- Review critical care treatment regularly and when the patient’s clinical condition changes.
- Stop critical care treatment when it is no longer considered able to achieve the desired outcomes. Record the decision and the discussion with family, carers and the patient (if possible).
With the exception of the Covid-19 Corporate Financing Facility (see below), there was initially little dedicated financial assistance for medium-sized and larger businesses affected by the coronavirus outbreak (the so-called “stranded middle”); however, from 20 April 2020 such businesses (with a turnover above £45 million) have been able to access finance via the Coronavirus Large Business Interruption Loan Scheme (“CLBILS“).
CLBILS operates in a similar manner to CBILS except that a lender can provide:
- up to £25 million to businesses with turnover from £45 million up to £250 million; and
- up to £50 million to businesses for those with a turnover of over £250 million.
Finance is available in the form of:
- term loans
- revolving credit facilities (including overdrafts)
- invoice finance and
- asset finance,
in each case available on repayment terms of up to three years.
Several changes to CLBILS took effect from 26 May 2020. The maximum amount available through CLBILS to a borrower and its group increased from £50m to £200m. Term loans and revolving credit facilities over £50m will be offered by CLBILS lenders which have secured additional accreditation. The maximum size for invoice finance and asset finance facilities remains at £50m. Companies borrowing more than £50m through CLBILS will be subject to further restrictions on dividend payments, senior pay and share buy-backs during the period of the loan. Further information on the most recent changes, including new provisions on seniority of CLBILS facilities, can be found on the CLBILS page on the British Business Bank website. There is also an in-depth FAQs section for businesses, which has the full details of the changes to the scheme.
Unlike CBILS, the UK government will not make payments to cover the interest and any lender-levied fees in the first 12 months of any facility so these larger businesses will not benefit from the no upfront costs and lower initial repayments that smaller businesses eligible for CBILS benefit from. The other key provisions of CLBILS, such as the eligibility criteria, the 80% government-backed guarantee and security, are similar to those of CBILS.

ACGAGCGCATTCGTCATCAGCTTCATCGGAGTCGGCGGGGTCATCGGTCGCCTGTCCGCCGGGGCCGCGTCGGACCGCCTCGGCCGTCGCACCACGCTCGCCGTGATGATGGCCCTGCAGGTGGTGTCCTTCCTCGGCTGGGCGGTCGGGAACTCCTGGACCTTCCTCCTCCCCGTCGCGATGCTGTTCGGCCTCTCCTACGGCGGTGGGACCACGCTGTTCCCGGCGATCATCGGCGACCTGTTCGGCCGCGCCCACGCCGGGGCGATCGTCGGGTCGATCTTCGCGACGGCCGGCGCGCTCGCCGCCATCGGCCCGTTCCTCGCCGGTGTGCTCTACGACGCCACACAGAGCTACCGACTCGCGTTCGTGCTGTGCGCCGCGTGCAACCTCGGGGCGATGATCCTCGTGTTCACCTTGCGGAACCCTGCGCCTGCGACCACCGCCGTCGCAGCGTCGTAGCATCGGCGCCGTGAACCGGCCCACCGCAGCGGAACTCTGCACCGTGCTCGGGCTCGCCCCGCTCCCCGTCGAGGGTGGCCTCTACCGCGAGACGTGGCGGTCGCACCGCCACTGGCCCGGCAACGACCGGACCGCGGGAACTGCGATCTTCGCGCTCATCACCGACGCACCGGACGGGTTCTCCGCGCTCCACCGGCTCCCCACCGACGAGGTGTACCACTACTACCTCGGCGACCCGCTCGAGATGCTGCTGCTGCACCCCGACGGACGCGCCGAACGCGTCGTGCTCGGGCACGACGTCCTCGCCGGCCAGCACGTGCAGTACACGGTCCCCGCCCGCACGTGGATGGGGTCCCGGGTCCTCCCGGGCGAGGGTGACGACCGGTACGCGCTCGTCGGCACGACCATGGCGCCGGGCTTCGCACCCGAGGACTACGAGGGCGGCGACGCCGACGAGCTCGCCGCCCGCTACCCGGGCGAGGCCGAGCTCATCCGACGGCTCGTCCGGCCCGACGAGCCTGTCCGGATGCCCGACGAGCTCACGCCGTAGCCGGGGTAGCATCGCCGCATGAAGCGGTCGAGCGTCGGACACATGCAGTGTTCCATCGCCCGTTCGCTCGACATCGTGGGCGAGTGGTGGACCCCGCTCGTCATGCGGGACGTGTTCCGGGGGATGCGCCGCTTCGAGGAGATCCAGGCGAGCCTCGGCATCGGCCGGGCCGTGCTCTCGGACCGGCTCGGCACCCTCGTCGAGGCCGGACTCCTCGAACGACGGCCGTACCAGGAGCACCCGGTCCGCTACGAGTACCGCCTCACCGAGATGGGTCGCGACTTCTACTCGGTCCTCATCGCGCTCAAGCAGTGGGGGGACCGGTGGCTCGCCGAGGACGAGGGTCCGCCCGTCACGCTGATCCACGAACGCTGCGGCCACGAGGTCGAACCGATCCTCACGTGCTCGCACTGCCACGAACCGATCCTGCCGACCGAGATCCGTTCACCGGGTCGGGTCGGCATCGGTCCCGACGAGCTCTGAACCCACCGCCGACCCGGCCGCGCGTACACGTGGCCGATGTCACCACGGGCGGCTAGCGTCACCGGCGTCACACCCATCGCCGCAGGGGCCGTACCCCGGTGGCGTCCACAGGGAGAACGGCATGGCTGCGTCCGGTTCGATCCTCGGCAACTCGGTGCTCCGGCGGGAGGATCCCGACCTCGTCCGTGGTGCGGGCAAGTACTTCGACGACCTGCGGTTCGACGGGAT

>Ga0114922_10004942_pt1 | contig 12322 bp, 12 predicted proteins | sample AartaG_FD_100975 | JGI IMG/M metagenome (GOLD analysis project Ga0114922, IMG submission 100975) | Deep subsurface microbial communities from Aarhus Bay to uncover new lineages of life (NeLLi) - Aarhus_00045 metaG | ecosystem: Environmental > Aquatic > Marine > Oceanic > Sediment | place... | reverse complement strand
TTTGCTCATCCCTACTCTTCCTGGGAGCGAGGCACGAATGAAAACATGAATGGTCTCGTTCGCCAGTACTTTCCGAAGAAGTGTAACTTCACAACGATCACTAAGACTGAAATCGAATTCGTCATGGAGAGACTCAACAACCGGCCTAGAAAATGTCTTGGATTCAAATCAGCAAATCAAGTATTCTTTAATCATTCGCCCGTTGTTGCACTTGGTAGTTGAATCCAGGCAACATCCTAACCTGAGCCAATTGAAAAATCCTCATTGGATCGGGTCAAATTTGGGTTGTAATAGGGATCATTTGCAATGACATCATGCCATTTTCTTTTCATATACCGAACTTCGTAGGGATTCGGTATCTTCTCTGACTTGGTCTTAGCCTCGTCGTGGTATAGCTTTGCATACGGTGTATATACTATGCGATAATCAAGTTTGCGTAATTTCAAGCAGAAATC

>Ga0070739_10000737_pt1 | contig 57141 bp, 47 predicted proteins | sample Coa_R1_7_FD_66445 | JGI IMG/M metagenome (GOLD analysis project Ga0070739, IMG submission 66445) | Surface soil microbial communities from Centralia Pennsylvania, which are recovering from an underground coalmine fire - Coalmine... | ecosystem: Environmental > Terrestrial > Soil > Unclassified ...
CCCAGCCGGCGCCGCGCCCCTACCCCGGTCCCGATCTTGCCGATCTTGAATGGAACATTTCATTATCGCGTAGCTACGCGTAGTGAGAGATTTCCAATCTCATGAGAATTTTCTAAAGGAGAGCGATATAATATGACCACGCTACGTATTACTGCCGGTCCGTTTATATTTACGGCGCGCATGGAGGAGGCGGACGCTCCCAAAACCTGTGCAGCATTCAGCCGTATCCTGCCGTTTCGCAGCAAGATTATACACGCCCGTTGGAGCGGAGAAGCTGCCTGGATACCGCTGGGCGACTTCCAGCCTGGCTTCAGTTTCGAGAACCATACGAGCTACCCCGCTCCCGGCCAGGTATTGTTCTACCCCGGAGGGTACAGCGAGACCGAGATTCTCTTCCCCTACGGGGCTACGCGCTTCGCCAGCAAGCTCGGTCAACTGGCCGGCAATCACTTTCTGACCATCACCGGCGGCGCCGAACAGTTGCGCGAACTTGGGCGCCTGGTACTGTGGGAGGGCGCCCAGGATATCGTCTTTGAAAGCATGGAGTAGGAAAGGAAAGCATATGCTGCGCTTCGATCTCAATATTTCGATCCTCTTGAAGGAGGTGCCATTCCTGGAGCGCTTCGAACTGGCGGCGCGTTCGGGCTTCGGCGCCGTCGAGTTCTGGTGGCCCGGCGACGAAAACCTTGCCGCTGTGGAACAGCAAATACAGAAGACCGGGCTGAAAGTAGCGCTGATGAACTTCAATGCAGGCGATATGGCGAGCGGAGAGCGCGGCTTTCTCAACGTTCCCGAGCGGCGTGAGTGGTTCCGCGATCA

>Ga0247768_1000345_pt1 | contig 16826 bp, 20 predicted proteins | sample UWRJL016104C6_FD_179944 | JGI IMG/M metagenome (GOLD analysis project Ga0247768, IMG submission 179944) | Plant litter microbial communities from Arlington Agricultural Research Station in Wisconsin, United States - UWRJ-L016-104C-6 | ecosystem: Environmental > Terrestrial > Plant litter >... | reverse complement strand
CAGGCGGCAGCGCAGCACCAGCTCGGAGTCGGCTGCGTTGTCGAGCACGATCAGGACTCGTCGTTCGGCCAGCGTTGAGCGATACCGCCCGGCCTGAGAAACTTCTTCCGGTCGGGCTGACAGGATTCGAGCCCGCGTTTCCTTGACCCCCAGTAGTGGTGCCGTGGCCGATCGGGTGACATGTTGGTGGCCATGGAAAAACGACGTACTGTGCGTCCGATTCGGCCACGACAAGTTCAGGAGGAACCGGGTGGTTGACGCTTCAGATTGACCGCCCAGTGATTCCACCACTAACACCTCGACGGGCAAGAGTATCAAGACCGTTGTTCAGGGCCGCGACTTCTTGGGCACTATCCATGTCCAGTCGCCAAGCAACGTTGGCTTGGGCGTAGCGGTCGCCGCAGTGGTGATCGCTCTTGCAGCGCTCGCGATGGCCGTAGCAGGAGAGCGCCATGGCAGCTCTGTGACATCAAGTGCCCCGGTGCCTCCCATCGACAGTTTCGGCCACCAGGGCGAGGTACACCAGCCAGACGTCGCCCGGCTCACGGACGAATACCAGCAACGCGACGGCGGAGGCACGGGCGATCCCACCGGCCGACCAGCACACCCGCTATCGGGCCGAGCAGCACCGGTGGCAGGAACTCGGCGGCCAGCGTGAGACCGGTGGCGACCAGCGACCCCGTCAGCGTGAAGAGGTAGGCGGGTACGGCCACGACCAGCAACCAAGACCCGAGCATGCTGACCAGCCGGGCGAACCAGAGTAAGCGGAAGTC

Eligibility is similar to CBILS and businesses must:
- Be UK-based in its business activity
- Have an annual turnover of more than £45 million
- Have a borrowing proposal which the lender would consider viable, were it not for the current pandemic, and for which the lender believes the provision of finance will enable the business to trade out of any short-term to medium-term difficulty
- Self-certify that it has been adversely impacted by the coronavirus (COVID-19)
- Not have received a facility under the Bank of England’s Covid Corporate Financing Facility.
Businesses from any sector can apply, except the following:
- Credit institutions (falling within the remit of the Bank Recovery and Resolution Directive), insurers and reinsurers (but not insurance brokers)
- Building Societies
- Public-sector bodies
- Further-education establishments, if they are grant-funded
- State-funded primary and secondary schools
All lending decisions remain fully delegated to the accredited lenders.